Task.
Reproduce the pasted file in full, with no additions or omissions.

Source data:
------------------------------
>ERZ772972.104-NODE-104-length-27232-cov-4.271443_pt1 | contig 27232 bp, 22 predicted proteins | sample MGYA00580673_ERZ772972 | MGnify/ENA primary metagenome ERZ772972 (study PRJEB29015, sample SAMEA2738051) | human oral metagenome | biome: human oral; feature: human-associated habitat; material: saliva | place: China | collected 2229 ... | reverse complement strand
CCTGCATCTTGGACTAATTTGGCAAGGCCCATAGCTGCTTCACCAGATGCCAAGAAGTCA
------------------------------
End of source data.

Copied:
>ERZ772972.104-NODE-104-length-27232-cov-4.271443_pt1 | contig 27232 bp, 22 predicted proteins | sample MGYA00580673_ERZ772972 | MGnify/ENA primary metagenome ERZ772972 (study PRJEB29015, sample SAMEA2738051) | human oral metagenome | biome: human oral; feature: human-associated habitat; material: saliva | place: China | collected 2229 ... | reverse complement strand
CCTGCATCTTGGACTAATTTGGCAAGGCCCATAGCTGCTTCACCAGATGCCAAGAAGTCA